Ah, Good Friday. The torture porn will be trotted out for our edification, again. We’ll hear detailed doctor’s accounts, with minute-by-minute descriptions of Jesus’ physical sufferings. Lots of re-runs of “The Passion of the Christ,” which, in sickeningly graphic display, recounts every whiplash of the forty He received. I detest that movie. I have dubbed it ‘The Gospel According to Mel the Sadomasochist” and I wish I had never seen it. The Scriptures veil the crucifixion from our fallen nature’s  interest in lurid detail.  Some, like Mark 15:24, treat it the way Mel does the Resurrection, with barely a passing glance to it: “And having crucified him, they were dividing his garments, casting a lot upon them, what each may take.” That is Young’s Literal translation, and a more literally translated passage would read, “the having-crucified-him-ones, divided…”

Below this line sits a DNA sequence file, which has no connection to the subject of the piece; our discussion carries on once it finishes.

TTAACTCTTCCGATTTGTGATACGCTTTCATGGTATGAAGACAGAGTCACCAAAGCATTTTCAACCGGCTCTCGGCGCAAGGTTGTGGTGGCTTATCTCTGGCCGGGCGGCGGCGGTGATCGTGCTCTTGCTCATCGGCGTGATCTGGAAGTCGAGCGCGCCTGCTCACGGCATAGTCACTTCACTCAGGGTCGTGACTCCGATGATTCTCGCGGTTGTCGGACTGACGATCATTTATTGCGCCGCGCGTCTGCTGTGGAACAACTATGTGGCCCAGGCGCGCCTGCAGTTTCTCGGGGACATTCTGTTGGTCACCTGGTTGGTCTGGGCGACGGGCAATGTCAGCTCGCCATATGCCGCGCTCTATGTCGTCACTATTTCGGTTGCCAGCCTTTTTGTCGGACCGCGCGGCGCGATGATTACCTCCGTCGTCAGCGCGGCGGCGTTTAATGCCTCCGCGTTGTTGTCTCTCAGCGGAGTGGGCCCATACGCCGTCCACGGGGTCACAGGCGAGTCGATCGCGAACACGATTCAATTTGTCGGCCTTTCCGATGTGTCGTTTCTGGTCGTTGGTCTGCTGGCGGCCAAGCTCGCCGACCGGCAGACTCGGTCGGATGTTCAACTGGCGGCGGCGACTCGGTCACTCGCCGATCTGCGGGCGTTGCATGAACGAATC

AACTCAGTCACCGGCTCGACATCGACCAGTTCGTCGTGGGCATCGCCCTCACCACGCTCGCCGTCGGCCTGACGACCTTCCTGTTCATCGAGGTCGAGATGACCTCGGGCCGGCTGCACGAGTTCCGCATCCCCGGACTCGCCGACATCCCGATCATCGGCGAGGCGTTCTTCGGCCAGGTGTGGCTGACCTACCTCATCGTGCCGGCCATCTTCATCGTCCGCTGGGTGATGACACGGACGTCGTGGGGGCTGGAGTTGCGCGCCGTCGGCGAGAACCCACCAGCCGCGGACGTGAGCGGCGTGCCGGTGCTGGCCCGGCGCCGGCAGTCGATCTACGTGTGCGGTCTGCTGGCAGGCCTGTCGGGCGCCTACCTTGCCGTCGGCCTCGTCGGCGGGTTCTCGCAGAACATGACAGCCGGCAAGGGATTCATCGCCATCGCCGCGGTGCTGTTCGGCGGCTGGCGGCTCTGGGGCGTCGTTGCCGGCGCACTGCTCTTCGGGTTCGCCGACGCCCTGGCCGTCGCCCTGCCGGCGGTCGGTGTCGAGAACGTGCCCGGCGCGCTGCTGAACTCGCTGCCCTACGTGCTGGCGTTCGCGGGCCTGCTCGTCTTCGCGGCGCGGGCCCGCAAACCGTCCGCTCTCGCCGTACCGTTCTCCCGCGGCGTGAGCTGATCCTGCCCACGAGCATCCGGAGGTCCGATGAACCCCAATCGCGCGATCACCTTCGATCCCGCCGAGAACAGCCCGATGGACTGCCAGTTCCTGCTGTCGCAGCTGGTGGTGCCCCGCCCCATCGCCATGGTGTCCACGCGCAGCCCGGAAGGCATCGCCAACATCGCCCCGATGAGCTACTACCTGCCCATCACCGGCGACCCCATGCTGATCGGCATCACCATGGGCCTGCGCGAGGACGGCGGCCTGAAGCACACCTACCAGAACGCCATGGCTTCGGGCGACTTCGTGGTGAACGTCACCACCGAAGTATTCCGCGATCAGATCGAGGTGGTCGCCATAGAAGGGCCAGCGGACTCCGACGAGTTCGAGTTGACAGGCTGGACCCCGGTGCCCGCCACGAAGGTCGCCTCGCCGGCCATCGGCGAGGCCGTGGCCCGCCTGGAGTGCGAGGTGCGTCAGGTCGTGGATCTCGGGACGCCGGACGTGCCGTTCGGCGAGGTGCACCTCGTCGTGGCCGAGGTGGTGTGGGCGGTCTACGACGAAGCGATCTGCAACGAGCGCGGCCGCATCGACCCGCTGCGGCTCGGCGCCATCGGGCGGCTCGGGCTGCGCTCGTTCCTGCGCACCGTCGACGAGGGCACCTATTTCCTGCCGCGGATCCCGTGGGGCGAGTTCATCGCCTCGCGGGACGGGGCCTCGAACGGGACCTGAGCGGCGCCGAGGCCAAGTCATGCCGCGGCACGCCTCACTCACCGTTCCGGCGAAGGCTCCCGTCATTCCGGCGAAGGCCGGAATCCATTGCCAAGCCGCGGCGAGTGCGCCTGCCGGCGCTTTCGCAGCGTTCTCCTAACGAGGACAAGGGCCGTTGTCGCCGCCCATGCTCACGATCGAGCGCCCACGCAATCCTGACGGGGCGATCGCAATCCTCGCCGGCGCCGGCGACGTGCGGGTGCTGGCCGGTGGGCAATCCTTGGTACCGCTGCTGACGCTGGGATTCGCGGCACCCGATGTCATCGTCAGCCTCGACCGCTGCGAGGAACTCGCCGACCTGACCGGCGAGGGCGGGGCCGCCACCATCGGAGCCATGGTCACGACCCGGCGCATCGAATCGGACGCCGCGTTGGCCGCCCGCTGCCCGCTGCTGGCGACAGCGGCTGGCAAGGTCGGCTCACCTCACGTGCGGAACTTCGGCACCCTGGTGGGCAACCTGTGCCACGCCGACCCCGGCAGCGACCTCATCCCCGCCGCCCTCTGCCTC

The Spirit, inspiring the story, always shielded the god-forsaken Son from our too prurient interest.

This kind of rubbernecking which insists upon prying into the Scripture’s silence concerning  the physical sufferings of the Son of Man, is troubling to me about Good Friday.  And “The Passion of the Christ”, like no other retelling of Christ’s final hours, fixates on those gory details. I was sickened, watching that grotesquerie masquerading as the gospel.  I listened to the Christian pundits who declared it good, who lauded ‘The Passion’s’ potential to evangelize, but I cowered in my seat and hid my eyes and felt completely angry and ripped off when the messy, bloody thing finally rolled its credits.